9. What are some really weird situations your characters have been in? Hmm. Everything from serious canon scenes to meme questions counts! Finnian of the Færan allowed himself to be interviewed by me on Mesmered’s blog. It is the hardest interview I have ever done, because I am beginning to query the manuscript and thus tried hard to reveal as little as possible about the character whilst trying to arouse interest in the A Thousand Glass Flower (working title)
10. Who is your favorite character to write? Guy of Gisborne just flows onto the screen. Least favorite? Nicholas in The Shifu Cloth because he is mute and it is so hard to have him express himself without dialogue and yet he is my main protagonist in The Shifu Cloth.
11. In what story did you feel you did the best job of worldbuilding? A Thousand Glass Flowers. Any side-notes on it you’d like to share? For me, there is never a war, meglomaniac kings, religious issues or natural cataclysms. My stories are my characters’ battles with their own experiences and inadequacies. I hate overt world-building.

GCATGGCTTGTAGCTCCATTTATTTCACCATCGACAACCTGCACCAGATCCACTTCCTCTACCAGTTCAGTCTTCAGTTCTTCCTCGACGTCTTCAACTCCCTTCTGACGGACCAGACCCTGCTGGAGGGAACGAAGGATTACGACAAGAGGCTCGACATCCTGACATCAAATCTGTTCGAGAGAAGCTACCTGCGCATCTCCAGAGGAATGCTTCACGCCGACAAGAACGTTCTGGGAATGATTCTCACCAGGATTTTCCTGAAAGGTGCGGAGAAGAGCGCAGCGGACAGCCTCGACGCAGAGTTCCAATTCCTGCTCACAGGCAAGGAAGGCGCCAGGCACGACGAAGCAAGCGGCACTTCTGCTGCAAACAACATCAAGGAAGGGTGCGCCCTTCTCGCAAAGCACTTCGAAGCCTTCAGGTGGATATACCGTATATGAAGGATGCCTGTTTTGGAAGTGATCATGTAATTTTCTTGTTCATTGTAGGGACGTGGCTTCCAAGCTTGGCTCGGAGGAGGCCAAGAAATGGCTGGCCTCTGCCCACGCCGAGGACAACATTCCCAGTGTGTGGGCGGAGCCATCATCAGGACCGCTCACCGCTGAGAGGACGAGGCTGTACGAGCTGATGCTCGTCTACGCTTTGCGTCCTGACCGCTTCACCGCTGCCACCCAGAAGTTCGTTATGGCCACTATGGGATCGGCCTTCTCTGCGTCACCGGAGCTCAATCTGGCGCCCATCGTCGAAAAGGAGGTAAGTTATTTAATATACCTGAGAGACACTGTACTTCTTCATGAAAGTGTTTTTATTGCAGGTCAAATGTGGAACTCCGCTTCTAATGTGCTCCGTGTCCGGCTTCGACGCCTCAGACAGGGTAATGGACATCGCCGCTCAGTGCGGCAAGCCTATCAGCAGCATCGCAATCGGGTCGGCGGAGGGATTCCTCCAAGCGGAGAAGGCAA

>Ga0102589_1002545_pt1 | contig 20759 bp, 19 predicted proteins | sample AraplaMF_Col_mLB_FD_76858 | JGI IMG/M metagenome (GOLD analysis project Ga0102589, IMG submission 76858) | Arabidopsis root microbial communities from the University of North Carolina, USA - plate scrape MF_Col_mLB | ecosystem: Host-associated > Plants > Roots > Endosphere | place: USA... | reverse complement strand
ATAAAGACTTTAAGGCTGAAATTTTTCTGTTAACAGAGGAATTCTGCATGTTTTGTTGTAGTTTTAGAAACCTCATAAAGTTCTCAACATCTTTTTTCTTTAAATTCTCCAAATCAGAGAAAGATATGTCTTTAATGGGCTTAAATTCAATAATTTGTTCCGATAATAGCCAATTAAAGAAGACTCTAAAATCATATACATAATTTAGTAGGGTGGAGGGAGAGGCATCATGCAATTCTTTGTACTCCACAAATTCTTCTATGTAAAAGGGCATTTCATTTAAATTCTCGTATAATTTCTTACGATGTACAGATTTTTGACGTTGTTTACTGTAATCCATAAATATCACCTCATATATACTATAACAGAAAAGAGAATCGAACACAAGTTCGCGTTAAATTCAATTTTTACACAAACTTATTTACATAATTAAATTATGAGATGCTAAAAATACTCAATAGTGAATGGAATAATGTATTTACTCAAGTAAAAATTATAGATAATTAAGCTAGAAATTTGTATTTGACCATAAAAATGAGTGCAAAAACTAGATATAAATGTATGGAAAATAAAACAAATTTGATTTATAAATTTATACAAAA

12. What’s your favorite culture to write, fictional or not? Celtic, Asian, Middle eastern . . . you name it!
13. How do you map out locations, if needed? I draw my own map. Do you have any to show us? No, but in the front of the first two books, The Stumpwork Robe and The Last Stitch, a professional designer took my ugly drawing and turned it into a wonderful map.
14. Midway question! Tell us about a writer you admire, whether professional or not! Dorothy Dunnett. Sei Shonagon. Rosamunde Pilcher.
15. Do you write romantic relationships? Yes. How do you deal with those, and how “far” are you willing to go in your writing? Romance between my characters is important as a vehicle for so much emotion. But I am not a romance writer. My characters do have sex, but it is only ever hinted at.
16. What are your favorite character interactions to write? Verbal interactions.
17. Do any of your characters have children? Yes. How well do you write them? That’s for others to judge.
18. Tell us about one scene between your characters that you’ve never written or told anyone about before! Serious or not. Not applicable.
19. How long does it usually take you to complete an entire story—from planning to writing to posting (if you post your work)? With a mainstream work up to second draft: a year whereupon it goes to the UK to an editorial group, then another year as I begin to shape it. For the fan-fiction, an hour or two whereupon it is then posted on my blog or on Wattpad as an e-book.